That pale echo suffered the epiphany of cuts and scrapes as he pushed himself up from the forest floor and onto feet that continued to suffer. The ground nowhere near as smooth as it looked there were small stones that bit fragile flesh, roots that tripped, sharp twigs and rough sticks and larger stones. All of which his feet seemed unerringly drawn to discover in the most painfully surprising manner possible. If his body hadn’t been a manifestation so alien to this harsh jagged world, he might have managed quite easily to shed tears. In this way Leranhin learned the concept of hours before he emerged from the forest to stand on the edge of a river of gray hardness that wound the full extent of his vision in either direction. A sign beside it bore the numbers 982 his first live encounter with more than just the minds of this world. He put bruised and raw fingers upon the dinged surface. He found it hard to believe that minds capable of such simplicity could so profoundly affect his world.
His world and this world, for an instant they both crashed up around him, into each other. Each one tore at the fabric of the other. Both lurching, sending him out of his mind and onto ground harder than it should be. He flailed and thrashed fighting to sort one from the other, now from then and even later, sanity from the current state twisting through his mind.
With fingers and teeth but mostly the sheer force of desperate will, he tore himself from within to spill without, onto the dry rasp of leaves which lay under a canopy of swaying afternoon trees. The sounds of birds and rustling small animals in the foreground while rumbling traffic rolled muffled across the forest from the highway less than a mile away. Then, like so often before, the traffic became louder, dragging with it the rest of the city sounds to shatter the illusion that he could no longer remember whether it was memory or delusion.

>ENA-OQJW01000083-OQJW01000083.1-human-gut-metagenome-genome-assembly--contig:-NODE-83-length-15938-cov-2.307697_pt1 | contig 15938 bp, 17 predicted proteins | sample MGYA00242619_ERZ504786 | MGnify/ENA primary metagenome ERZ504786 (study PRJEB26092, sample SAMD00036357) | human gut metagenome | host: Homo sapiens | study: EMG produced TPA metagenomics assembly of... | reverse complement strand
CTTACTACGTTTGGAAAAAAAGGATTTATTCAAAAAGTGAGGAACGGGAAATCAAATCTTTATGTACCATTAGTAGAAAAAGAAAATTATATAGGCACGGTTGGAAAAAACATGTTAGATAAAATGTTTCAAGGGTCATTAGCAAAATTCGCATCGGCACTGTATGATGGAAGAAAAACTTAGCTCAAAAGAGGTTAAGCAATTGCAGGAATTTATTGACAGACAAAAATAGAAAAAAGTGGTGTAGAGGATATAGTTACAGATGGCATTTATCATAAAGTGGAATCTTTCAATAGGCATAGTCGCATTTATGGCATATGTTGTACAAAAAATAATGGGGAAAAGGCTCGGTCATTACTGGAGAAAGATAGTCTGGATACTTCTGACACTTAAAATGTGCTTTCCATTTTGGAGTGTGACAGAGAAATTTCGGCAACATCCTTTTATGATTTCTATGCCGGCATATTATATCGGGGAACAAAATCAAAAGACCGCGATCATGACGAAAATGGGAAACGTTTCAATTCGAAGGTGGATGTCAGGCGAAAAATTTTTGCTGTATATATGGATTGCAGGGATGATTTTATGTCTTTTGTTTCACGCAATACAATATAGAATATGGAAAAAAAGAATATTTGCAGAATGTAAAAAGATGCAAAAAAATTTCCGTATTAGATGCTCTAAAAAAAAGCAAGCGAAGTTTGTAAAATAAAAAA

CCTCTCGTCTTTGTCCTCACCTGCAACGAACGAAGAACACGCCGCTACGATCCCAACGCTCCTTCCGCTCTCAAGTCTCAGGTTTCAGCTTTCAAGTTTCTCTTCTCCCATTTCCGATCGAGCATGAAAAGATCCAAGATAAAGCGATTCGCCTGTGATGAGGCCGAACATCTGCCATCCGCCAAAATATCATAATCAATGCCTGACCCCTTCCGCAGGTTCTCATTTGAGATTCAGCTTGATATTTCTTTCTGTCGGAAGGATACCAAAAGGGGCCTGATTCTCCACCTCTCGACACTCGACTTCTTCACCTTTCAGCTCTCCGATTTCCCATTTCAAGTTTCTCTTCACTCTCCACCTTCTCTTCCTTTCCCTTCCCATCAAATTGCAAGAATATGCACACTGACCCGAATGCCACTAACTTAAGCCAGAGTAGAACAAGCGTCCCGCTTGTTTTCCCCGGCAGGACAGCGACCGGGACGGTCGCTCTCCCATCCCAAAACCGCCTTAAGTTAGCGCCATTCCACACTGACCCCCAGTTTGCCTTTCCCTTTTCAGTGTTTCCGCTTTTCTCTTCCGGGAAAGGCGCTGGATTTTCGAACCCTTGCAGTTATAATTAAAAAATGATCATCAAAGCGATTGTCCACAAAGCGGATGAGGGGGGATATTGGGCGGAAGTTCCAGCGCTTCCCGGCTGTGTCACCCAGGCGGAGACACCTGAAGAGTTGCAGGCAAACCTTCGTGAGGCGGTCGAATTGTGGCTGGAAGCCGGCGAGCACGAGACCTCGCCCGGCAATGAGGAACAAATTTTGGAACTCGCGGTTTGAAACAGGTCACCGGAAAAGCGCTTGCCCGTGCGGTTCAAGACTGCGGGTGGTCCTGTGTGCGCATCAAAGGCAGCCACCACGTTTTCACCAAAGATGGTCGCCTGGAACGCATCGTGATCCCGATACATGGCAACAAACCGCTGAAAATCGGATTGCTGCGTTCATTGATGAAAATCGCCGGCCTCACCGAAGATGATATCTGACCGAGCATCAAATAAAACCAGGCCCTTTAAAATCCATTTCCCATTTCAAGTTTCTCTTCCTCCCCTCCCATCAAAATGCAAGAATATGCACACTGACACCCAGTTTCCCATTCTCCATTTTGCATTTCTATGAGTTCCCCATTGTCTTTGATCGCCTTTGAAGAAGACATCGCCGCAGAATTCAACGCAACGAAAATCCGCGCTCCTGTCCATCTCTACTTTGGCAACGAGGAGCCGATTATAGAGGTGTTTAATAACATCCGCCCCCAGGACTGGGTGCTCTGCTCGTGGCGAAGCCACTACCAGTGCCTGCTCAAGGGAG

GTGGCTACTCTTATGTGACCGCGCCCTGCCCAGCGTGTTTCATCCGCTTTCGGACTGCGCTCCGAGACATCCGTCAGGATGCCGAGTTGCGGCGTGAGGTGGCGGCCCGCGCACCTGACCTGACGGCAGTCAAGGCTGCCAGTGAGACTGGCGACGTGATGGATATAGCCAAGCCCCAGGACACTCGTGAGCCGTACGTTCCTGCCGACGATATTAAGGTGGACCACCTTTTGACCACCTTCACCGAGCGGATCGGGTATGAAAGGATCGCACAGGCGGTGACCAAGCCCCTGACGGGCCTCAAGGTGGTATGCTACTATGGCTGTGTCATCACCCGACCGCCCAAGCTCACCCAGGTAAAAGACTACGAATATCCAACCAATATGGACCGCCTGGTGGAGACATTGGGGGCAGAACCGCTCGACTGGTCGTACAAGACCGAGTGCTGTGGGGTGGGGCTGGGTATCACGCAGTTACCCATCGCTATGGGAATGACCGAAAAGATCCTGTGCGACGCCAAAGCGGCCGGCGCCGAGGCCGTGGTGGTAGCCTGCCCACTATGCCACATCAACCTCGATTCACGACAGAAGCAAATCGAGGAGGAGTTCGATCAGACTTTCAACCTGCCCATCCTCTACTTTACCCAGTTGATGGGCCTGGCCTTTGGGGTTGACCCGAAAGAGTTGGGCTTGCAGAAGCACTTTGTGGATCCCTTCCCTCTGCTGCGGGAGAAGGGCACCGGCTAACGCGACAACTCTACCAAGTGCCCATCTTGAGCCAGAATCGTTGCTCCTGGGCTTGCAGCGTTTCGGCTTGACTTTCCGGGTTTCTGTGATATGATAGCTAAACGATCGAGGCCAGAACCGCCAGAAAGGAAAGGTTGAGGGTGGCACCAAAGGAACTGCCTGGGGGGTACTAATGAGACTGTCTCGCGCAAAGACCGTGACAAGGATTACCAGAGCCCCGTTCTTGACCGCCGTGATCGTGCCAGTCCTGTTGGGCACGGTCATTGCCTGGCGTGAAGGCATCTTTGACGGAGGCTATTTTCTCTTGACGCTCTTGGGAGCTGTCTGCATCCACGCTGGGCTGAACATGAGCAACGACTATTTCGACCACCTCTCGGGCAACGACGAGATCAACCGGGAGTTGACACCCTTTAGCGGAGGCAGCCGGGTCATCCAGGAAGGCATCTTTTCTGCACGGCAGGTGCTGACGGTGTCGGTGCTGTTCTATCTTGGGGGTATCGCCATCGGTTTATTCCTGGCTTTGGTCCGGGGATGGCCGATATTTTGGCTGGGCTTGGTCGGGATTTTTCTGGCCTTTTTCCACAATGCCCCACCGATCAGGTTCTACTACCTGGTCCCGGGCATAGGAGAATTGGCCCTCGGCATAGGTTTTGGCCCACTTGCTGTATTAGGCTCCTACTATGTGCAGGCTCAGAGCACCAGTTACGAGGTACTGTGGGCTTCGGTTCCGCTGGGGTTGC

Pushing himself up he mourned the hallucinatory vision of forest as cement, asphalt and the itching discomfort of ill-fitting clothes and matted hair assaulted more than his senses. Dirty fingers scratched at equally dirty scalp as he got to his feet. Gathering his thoughts was an increasingly difficult every time he woke like this. Trying hard to get a grasp on when and where he was, he didn’t bother trying to sort what was real and what wasn’t. That wasn’t something that really mattered. He was here and he only had to figure out what he was looking for, or rather who.
“Who’s that guy?”
“Hmm?” Pamela looked up from her jumble to glance over at David as the child looked out the window. His little face pressed up against the cool glass to squish his nose into a vaguely piggish shape. “What guy?” she asked.
A face-shaped smudge remained on the window as David drew his head back to look at her. “That one on the street” adding a fingertip-shaped smudge to the window as he pressed a pointing finger against the glass.
Putting the newspaper aside and grabbing a saniwipe from the decorative dispenser on the coffee table, Pamela went over to the window. Taking the little boy’s hand she wiped off the sticky fingers before worrying about his jelly-smeared cheeks, let alone whoever might happen to be walking down the street. “If you were any worse about getting your messy eating all over the place, your parents would have to give me a raise” she chided with a smile. Glancing out the window she saw the man and frowned “oh that’s just a bum sweety.”